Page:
New Delhi: Militant groups are responsible for a fresh massacre that left some 100 people dead in a Syrian village, said the Syrian envoy here who added that the May killing of over 100 people in Houla was a "pre-planned terrorist crime".
Syria`s Ambassador Riad Abbas on Thursday strongly denied the government`s involvement in the latest killings.
An opposition group has claimed that some 100 people, including children, were killed in al-Qubair village near the central city of Hama.
Syria`s state TV was quick to defend the government, saying the massacre was designed to tarnish and frame the Syrian administration a night before a scheduled meeting of the UN Security Council.
The latest bloodletting took place barely a fortnight after more than 100 people were killed in Houla over two days May 25-26.
Terrorists are "taking advantage of the situation", Abbas told journalists here.
He blamed militant groups for the fresh killing that took place as US Secretary of State Hillary Clinton called on China and Russia to use their influence on Damascus to stop the Syrian bloodshed.
"Hundreds of militants came together in an organised and systematic way around the massacre region. They were carrying heavy weapons including anti-tank missiles...they attacked simultaneously...”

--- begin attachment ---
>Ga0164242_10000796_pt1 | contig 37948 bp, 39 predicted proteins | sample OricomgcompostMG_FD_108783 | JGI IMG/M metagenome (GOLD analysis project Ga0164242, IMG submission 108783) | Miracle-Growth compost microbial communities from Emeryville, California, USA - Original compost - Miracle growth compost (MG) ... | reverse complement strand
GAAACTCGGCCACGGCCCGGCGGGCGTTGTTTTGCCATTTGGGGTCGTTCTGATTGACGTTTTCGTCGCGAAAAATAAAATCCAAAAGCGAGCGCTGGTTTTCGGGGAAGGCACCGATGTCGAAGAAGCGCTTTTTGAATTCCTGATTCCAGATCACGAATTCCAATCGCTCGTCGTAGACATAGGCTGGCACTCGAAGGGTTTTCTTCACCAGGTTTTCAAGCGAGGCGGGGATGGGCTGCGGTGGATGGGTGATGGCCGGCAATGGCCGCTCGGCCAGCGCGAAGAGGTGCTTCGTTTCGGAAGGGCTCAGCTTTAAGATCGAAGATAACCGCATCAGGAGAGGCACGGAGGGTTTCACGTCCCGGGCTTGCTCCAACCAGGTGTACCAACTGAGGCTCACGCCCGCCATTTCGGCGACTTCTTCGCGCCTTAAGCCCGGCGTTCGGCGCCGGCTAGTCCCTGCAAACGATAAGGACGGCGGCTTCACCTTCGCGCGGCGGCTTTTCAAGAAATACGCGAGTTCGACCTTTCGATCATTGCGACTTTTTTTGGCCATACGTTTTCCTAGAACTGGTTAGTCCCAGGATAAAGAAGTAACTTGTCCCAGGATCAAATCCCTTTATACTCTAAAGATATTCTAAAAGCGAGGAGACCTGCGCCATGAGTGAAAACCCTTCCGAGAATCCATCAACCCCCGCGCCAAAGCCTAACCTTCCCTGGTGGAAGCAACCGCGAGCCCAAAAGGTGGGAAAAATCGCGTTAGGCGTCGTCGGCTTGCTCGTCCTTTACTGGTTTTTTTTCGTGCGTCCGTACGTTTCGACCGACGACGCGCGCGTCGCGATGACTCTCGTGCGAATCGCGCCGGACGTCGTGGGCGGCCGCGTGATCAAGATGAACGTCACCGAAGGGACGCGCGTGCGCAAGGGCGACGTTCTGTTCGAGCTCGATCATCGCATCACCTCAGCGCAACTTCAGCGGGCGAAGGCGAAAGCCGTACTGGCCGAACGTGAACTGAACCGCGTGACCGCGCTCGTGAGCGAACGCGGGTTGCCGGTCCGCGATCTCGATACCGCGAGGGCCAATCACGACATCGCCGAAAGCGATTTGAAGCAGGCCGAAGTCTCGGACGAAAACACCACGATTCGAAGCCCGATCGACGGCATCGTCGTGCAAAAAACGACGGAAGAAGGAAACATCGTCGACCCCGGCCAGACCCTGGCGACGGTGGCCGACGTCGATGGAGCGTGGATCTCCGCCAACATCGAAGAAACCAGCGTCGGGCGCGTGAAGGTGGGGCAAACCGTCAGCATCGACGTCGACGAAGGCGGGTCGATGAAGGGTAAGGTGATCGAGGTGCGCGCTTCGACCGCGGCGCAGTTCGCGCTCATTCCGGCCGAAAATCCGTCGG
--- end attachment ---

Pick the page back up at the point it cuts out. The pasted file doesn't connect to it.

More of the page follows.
He said that the Syrian Army was outside the massacre region and it clashed with the armed terrorist militia.
"...no tank went into the region. Syrian Army was at a condition of self-defence using maximum level of self-restraint," he said.
The envoy said: "...the crime was a pre-planned terrorist crime targeted (at) innocent Syrian nationals".
He said that the mass killings took place "prior to any meeting of the Security Council and in conjunction with the visit of (UN Special envoy to Syria) Kofi Annan".
He, however, sounded a warning note.
"If they are forcing war on us, we are ready to take the challenge," he said.
The news of the killing came a day after Syrian President Bashar al-Assad ordered former agriculture minister Riyad Farid Hijab to form a new government for the conflict-stricken country.
The formation of a new government for the violence-torn country came after the recent Parliamentary Elections, the first under the country`s new Constitution that allows a multi-party law and ends the monopoly of power by the ruling al-Baath party.
Hijab, the 46-year-old new prime minister, replaced Adel Safar, who was appointed as premier in April 2011 after Assad sacked his cabinet in one of a series of concessions in the face of anti-government protests.
The Assad administration`s gestures have done little to stem 15 months of deadly violence and the internal conflict has shown no sign of abating despite all-out diplomatic efforts by the international community.